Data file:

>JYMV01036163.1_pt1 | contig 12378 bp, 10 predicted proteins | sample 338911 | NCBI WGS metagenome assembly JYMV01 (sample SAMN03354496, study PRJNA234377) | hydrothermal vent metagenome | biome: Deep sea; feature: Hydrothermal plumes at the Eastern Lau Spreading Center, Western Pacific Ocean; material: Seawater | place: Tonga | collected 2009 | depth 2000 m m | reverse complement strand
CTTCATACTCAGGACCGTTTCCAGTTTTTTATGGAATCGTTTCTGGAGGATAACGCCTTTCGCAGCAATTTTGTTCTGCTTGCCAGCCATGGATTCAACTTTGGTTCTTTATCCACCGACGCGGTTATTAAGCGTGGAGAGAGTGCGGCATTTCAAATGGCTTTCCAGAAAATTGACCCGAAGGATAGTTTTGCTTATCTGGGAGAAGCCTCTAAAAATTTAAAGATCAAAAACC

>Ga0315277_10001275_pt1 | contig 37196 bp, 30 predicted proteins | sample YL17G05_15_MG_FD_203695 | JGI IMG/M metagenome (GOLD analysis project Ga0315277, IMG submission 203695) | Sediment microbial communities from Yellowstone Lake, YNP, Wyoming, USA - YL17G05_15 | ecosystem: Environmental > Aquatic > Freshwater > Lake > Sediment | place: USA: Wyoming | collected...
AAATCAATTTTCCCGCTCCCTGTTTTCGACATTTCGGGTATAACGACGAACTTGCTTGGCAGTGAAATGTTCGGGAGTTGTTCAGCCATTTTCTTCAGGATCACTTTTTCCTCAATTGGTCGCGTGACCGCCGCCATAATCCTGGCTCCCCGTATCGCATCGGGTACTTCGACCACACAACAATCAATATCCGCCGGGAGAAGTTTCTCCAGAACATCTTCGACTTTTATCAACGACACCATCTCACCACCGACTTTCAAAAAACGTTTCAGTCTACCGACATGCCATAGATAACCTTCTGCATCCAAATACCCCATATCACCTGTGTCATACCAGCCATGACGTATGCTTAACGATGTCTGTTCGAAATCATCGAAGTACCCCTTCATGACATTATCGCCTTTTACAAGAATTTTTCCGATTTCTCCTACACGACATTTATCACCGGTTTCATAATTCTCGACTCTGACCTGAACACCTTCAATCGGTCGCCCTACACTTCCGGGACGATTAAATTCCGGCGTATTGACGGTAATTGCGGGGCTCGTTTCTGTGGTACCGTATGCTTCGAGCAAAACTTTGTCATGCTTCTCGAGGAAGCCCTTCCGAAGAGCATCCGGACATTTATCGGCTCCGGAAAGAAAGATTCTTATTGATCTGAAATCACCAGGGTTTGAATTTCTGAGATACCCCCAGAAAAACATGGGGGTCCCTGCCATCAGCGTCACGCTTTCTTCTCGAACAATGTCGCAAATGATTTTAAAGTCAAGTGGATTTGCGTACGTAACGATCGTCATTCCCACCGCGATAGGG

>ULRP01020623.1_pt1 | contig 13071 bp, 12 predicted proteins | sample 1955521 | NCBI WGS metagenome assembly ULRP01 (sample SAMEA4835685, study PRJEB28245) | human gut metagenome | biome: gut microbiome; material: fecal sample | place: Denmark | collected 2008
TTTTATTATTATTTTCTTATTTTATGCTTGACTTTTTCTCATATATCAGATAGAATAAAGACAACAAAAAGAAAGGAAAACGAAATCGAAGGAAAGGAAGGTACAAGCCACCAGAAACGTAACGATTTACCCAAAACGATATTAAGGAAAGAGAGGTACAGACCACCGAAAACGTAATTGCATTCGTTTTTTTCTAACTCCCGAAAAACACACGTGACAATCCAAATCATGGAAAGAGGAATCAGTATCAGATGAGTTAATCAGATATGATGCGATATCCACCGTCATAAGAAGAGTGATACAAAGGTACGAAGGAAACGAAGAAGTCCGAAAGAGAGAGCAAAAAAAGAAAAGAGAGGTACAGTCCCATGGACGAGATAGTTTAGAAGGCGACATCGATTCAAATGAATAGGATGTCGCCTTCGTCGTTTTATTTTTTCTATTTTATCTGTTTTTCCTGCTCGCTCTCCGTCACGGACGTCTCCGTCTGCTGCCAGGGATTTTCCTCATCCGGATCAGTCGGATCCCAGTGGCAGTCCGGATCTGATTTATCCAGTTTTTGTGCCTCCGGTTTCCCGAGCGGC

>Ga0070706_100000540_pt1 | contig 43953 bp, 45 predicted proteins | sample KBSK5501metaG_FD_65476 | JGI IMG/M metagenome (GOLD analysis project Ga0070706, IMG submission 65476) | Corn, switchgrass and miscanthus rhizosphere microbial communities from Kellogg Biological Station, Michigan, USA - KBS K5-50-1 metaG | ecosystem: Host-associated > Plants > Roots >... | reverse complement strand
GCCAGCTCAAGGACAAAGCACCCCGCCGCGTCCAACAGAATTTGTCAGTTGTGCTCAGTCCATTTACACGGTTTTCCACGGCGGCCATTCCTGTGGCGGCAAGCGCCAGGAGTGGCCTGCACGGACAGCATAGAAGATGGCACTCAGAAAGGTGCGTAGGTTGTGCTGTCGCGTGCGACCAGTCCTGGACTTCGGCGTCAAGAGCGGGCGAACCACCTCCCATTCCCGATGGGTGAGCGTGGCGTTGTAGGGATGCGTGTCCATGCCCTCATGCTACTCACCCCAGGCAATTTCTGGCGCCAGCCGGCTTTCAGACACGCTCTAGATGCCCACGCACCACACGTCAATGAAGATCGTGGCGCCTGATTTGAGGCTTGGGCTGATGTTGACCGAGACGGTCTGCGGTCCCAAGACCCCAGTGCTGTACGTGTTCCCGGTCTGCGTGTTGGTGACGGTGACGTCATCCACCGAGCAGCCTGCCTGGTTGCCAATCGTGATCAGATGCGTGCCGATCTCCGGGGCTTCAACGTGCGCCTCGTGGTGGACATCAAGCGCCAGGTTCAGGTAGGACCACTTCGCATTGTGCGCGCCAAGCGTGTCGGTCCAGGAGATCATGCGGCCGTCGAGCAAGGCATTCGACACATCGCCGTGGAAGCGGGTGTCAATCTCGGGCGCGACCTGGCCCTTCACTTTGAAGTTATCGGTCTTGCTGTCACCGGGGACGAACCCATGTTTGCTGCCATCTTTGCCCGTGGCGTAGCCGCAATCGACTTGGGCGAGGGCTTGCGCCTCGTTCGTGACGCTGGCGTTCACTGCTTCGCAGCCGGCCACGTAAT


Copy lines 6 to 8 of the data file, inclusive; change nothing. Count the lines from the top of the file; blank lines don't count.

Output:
TTTTATTATTATTTTCTTATTTTATGCTTGACTTTTTCTCATATATCAGATAGAATAAAGACAACAAAAAGAAAGGAAAACGAAATCGAAGGAAAGGAAGGTACAAGCCACCAGAAACGTAACGATTTACCCAAAACGATATTAAGGAAAGAGAGGTACAGACCACCGAAAACGTAATTGCATTCGTTTTTTTCTAACTCCCGAAAAACACACGTGACAATCCAAATCATGGAAAGAGGAATCAGTATCAGATGAGTTAATCAGATATGATGCGATATCCACCGTCATAAGAAGAGTGATACAAAGGTACGAAGGAAACGAAGAAGTCCGAAAGAGAGAGCAAAAAAAGAAAAGAGAGGTACAGTCCCATGGACGAGATAGTTTAGAAGGCGACATCGATTCAAATGAATAGGATGTCGCCTTCGTCGTTTTATTTTTTCTATTTTATCTGTTTTTCCTGCTCGCTCTCCGTCACGGACGTCTCCGTCTGCTGCCAGGGATTTTCCTCATCCGGATCAGTCGGATCCCAGTGGCAGTCCGGATCTGATTTATCCAGTTTTTGTGCCTCCGGTTTCCCGAGCGGC

>Ga0070706_100000540_pt1 | contig 43953 bp, 45 predicted proteins | sample KBSK5501metaG_FD_65476 | JGI IMG/M metagenome (GOLD analysis project Ga0070706, IMG submission 65476) | Corn, switchgrass and miscanthus rhizosphere microbial communities from Kellogg Biological Station, Michigan, USA - KBS K5-50-1 metaG | ecosystem: Host-associated > Plants > Roots >... | reverse complement strand
GCCAGCTCAAGGACAAAGCACCCCGCCGCGTCCAACAGAATTTGTCAGTTGTGCTCAGTCCATTTACACGGTTTTCCACGGCGGCCATTCCTGTGGCGGCAAGCGCCAGGAGTGGCCTGCACGGACAGCATAGAAGATGGCACTCAGAAAGGTGCGTAGGTTGTGCTGTCGCGTGCGACCAGTCCTGGACTTCGGCGTCAAGAGCGGGCGAACCACCTCCCATTCCCGATGGGTGAGCGTGGCGTTGTAGGGATGCGTGTCCATGCCCTCATGCTACTCACCCCAGGCAATTTCTGGCGCCAGCCGGCTTTCAGACACGCTCTAGATGCCCACGCACCACACGTCAATGAAGATCGTGGCGCCTGATTTGAGGCTTGGGCTGATGTTGACCGAGACGGTCTGCGGTCCCAAGACCCCAGTGCTGTACGTGTTCCCGGTCTGCGTGTTGGTGACGGTGACGTCATCCACCGAGCAGCCTGCCTGGTTGCCAATCGTGATCAGATGCGTGCCGATCTCCGGGGCTTCAACGTGCGCCTCGTGGTGGACATCAAGCGCCAGGTTCAGGTAGGACCACTTCGCATTGTGCGCGCCAAGCGTGTCGGTCCAGGAGATCATGCGGCCGTCGAGCAAGGCATTCGACACATCGCCGTGGAAGCGGGTGTCAATCTCGGGCGCGACCTGGCCCTTCACTTTGAAGTTATCGGTCTTGCTGTCACCGGGGACGAACCCATGTTTGCTGCCATCTTTGCCCGTGGCGTAGCCGCAATCGACTTGGGCGAGGGCTTGCGCCTCGTTCGTGACGCTGGCGTTCACTGCTTCGCAGCCGGCCACGTAAT